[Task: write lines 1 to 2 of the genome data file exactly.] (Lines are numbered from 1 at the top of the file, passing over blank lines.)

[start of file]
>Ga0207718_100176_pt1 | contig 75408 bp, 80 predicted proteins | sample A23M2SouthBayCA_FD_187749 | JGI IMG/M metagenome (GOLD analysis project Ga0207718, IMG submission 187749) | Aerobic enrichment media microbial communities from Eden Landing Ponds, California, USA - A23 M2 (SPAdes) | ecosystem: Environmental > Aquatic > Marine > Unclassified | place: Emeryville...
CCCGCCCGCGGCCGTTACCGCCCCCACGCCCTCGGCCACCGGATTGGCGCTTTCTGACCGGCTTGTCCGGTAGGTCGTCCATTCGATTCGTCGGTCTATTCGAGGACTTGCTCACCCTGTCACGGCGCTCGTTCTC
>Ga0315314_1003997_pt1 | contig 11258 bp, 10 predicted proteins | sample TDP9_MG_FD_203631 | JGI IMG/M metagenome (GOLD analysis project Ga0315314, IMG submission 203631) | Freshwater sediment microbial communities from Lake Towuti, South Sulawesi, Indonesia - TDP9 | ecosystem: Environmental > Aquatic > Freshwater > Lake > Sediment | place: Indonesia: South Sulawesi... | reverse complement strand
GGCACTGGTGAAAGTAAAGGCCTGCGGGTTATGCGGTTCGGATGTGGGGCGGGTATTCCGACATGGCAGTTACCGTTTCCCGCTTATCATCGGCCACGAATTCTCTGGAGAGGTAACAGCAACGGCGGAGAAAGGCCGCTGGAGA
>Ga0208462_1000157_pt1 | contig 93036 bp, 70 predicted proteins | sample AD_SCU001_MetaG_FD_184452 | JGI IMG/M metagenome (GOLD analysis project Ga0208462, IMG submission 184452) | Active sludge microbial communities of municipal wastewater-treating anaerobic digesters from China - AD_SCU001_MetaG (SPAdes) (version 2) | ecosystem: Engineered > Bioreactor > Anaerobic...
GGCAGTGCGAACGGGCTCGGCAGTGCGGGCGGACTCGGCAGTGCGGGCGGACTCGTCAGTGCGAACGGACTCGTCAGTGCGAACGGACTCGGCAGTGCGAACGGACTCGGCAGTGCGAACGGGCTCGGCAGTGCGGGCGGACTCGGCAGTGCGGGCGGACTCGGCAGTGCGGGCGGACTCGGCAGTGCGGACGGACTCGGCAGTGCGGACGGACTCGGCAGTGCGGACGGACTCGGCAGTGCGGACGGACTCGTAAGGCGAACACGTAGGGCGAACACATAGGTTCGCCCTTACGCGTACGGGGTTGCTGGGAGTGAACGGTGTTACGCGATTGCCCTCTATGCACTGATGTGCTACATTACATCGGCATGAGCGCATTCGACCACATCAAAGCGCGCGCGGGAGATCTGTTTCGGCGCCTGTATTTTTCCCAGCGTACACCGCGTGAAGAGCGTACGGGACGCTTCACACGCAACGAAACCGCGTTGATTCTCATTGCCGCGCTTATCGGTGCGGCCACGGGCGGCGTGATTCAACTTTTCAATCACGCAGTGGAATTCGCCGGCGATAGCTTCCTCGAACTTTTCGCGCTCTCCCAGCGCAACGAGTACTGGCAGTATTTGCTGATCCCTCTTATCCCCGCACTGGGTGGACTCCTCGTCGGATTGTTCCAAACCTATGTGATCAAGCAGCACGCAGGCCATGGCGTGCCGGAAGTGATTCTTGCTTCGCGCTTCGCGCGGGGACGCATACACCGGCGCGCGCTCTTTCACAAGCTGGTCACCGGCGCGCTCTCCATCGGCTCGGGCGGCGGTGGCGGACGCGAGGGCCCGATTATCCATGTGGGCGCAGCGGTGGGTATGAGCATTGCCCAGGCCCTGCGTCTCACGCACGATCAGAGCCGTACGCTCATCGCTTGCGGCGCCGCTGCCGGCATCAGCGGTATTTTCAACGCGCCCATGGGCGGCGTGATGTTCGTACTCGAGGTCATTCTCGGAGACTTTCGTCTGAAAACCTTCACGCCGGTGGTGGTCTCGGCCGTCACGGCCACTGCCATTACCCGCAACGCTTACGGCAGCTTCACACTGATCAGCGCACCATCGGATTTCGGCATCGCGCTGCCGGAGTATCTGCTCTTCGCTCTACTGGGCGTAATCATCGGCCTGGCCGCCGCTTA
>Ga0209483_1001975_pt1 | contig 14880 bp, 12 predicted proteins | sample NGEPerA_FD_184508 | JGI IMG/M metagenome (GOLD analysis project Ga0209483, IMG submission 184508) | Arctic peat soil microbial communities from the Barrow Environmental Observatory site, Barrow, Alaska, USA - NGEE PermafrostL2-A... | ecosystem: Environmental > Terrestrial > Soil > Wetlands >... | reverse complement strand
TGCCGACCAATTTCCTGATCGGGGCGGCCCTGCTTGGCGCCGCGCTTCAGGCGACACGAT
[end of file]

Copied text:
>Ga0207718_100176_pt1 | contig 75408 bp, 80 predicted proteins | sample A23M2SouthBayCA_FD_187749 | JGI IMG/M metagenome (GOLD analysis project Ga0207718, IMG submission 187749) | Aerobic enrichment media microbial communities from Eden Landing Ponds, California, USA - A23 M2 (SPAdes) | ecosystem: Environmental > Aquatic > Marine > Unclassified | place: Emeryville...
CCCGCCCGCGGCCGTTACCGCCCCCACGCCCTCGGCCACCGGATTGGCGCTTTCTGACCGGCTTGTCCGGTAGGTCGTCCATTCGATTCGTCGGTCTATTCGAGGACTTGCTCACCCTGTCACGGCGCTCGTTCTC